You can choose from a range of free samples, or buy packs of artwork. In addition, subscribing to become a Meural member for £8.95 a month or £69.95 a year provides access to more than 30,000 images.
The range is truly impressive, covering famous works of art from all of the major galleries including the Ufizzi in Florence and the National Portrait Gallery in London. Plus, there’s a range of artwork from lesser-known artists and even art built specifically for the Canvas II. For most people, the options in a membership will cover all tastes; I’d say it’s impossible that you won’t find something you like in the mix.
As well as the subscription service, some art is available to buy. Pictures can be bought as a single image or a collection. Prices vary according to the number of images, but expect to pay around £3.99 for a single image, and between £14.99 and £29.99 for a playlist. Those with memberships benefit from some healthy discounts: most of the playlists I could find were offering a 47% discount.
You don’t have to be tied to Meural’s selection of playlists and images, either. You can upload your own photos to the service (free members get 4GB of storage space and those with membership get 20GB) to view them on the screen. Given how many digital photos most of us take, this turns the Meural into an excellent way to display our own works of art.
I preferred adding photos from the web browser; using the smartphone app you just get a massive list of images to scroll through, and I couldn’t access the albums I’d created on my iPhone. Via the web interface, you just upload the images directly.
Loading images via an SD card is also possible, although it seems as quick and far easier to just upload images.
You can make your own playlists, too, of a selection of your own images or those you have access to from Meural’s own collection. Even better, if you have a membership you can create mixed playlists of your own and Meural’s images.
Via the app, you can control how images are displayed, setting the default time that each image should be on screen. The default options also set the Canvas II to only display images that match the screen’s current aspect ratio, which prevents any pictures popping up sideways. And if you get bored with what’s on display, then you can use the app to switch between photos manually.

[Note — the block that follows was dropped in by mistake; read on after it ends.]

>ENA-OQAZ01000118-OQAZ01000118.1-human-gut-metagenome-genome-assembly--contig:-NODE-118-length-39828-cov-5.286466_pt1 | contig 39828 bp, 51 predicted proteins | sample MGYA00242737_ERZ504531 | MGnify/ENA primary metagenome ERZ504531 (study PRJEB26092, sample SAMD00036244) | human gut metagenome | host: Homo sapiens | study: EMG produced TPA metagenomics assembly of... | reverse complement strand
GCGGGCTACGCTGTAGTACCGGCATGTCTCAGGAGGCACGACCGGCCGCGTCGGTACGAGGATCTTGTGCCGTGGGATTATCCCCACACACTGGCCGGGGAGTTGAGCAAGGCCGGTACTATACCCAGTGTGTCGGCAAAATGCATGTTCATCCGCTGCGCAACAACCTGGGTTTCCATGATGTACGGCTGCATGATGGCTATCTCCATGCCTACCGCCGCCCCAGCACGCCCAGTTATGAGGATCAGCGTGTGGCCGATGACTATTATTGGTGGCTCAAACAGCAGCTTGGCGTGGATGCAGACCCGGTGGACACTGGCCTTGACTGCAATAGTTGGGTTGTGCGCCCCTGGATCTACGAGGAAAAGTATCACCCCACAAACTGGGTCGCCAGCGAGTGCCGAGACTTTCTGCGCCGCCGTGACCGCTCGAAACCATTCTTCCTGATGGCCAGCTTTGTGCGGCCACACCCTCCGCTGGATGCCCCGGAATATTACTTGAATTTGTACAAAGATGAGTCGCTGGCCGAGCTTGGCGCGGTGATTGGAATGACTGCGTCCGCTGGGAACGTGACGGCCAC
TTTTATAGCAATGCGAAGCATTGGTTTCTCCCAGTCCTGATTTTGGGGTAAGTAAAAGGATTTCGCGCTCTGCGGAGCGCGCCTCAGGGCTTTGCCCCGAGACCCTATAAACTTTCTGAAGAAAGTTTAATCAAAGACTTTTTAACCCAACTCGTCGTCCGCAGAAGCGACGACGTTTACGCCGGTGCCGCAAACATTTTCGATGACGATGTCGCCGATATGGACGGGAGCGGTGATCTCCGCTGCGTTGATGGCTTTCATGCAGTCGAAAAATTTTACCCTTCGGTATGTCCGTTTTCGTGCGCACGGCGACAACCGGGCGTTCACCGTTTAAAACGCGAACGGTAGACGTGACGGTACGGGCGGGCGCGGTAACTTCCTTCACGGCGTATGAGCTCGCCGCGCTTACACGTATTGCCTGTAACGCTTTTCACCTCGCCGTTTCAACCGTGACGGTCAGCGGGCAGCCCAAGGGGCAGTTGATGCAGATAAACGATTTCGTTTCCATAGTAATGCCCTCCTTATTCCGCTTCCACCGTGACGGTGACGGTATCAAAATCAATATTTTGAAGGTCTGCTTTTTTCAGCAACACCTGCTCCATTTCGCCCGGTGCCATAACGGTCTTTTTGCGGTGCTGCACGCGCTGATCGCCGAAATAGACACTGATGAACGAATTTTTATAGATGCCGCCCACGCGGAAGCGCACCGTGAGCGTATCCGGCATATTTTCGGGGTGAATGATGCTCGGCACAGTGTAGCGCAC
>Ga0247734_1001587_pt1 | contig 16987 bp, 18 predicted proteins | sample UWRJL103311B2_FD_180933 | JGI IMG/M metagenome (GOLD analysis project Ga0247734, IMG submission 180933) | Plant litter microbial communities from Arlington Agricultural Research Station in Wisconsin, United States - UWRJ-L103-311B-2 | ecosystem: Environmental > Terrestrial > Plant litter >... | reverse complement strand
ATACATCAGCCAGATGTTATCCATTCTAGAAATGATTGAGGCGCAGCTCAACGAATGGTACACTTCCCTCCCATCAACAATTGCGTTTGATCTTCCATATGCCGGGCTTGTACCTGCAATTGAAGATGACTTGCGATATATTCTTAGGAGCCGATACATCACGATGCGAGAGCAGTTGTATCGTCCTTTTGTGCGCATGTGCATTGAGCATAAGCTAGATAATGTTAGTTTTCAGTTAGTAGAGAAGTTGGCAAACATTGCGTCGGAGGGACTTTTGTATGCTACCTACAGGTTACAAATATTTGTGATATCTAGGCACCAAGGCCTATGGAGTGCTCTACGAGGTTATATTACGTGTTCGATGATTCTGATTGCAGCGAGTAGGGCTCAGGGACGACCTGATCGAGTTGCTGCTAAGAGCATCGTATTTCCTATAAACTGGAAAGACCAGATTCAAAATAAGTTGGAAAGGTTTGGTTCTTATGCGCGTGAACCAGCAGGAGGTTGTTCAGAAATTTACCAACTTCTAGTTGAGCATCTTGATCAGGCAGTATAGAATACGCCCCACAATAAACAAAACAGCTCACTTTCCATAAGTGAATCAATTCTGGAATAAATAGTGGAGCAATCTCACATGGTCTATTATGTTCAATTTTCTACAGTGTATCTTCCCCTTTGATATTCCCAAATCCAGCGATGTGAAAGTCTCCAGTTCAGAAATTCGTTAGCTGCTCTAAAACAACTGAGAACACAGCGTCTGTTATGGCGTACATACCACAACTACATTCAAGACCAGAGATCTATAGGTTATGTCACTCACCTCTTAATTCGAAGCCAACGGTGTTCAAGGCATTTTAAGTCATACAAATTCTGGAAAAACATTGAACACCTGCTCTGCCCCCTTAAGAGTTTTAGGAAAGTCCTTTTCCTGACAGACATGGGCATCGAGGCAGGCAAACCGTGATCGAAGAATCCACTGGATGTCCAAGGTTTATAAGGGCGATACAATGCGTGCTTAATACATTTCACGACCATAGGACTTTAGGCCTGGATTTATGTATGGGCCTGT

If you don’t have access to your phone, then the Meural Canvas II has gesture sensors built-in. There are two: one at the bottom for landscape, and one at the bottom when in portrait mode. A swipe to the left or right changes images. A swipe up shows you detailed information about the artist alongside the name of the picture and when it was painted, turning the Canvas into a kind of art museum (you can add your own information for your uploaded images). A swipe down brings up the menu system.
Gesture controls are a bit finicky and more difficult to master, with the screen often ignoring what I did. Beyond swiping up to see more information, the app proved a better way to use the Canvas II.
There’s also an Amazon Alexa skill available, although no Google Assistant support as yet. Using Alexa, you can turn the Canvas II on or off, show the next or previous images, and change the brightness of the screen. It works well enough, and provides a quick way to save power by turning off the display when you’re not in the room.
However, I’d recommend using the Alexa app to switch up the name of the product to something that’s easier to say; Meural Canvas proved a bit of a mouthful. It’s a shame that the screen doesn’t appear as an on/off control in the app, as you can’t use it with an Alexa Routine at the moment.